The framework nuclear agreement that Iran and the P-5 (China, Britain, France, Russia and the United States) plus Germany recently reached represents progress on one major security challenge in the Middle East. But, as some Arab countries move to establish a joint military force, another security question is emerging: Will such an alliance leave the region better or worse off, particularly given today’s growing Sunni-Shiite divide?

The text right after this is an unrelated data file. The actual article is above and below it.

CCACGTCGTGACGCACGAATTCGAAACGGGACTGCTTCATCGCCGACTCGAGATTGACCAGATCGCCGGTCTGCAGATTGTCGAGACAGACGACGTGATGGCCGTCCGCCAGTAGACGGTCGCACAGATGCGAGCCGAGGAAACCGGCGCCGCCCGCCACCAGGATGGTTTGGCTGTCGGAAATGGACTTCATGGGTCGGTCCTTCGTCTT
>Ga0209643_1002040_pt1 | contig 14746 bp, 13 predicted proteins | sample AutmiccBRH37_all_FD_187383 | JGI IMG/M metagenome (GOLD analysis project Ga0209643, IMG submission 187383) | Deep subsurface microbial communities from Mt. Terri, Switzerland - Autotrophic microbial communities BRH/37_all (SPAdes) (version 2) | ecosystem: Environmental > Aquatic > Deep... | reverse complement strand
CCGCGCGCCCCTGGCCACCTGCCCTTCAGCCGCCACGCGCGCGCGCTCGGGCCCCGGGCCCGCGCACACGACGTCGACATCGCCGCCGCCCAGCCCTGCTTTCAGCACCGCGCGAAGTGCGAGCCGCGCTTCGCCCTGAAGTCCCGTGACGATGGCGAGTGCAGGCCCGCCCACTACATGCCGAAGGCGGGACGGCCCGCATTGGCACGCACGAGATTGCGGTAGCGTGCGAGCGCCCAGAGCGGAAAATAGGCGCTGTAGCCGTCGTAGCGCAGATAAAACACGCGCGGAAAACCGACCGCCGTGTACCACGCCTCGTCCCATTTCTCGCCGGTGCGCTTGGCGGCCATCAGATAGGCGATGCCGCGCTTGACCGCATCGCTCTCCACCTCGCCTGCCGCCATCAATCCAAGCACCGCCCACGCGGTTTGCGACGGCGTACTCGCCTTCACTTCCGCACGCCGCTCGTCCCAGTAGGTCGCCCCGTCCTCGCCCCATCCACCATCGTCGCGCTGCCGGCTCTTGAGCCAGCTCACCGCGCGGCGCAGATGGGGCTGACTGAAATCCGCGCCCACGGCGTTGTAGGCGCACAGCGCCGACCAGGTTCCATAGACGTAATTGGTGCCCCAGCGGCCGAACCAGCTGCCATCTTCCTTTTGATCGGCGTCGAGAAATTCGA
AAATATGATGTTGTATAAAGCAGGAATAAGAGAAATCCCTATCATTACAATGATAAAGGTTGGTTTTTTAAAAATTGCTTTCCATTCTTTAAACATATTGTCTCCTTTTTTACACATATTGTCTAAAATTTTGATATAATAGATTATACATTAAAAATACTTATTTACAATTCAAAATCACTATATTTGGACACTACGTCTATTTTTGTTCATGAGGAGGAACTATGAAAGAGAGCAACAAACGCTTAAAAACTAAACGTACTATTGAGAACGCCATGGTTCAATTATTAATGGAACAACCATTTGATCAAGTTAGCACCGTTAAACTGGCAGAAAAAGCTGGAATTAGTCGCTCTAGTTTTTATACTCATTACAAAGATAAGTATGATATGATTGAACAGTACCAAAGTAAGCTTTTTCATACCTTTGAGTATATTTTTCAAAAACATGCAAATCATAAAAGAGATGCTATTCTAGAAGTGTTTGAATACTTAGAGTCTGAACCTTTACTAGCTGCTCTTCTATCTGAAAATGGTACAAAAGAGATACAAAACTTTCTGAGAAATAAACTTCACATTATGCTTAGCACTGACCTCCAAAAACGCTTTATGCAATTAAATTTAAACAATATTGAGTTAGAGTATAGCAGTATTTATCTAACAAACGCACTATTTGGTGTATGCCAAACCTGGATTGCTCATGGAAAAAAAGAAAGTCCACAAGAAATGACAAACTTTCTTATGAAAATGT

A nine-country Saudi-led coalition, which includes Egypt, the United Arab Emirates, Kuwait and Jordan, is already carrying out airstrikes against the Iran-backed Houthi rebels in Yemen — an effort that Iran’s Supreme Leader Ali Khamenei recently declared will end with the Saudis’ “noses [being] rubbed to the soil.” Yet Egypt’s president, Gen. Abdel-Fattah el-Sissi, has indicated that the coalition’s mandate may be extended beyond Yemen.
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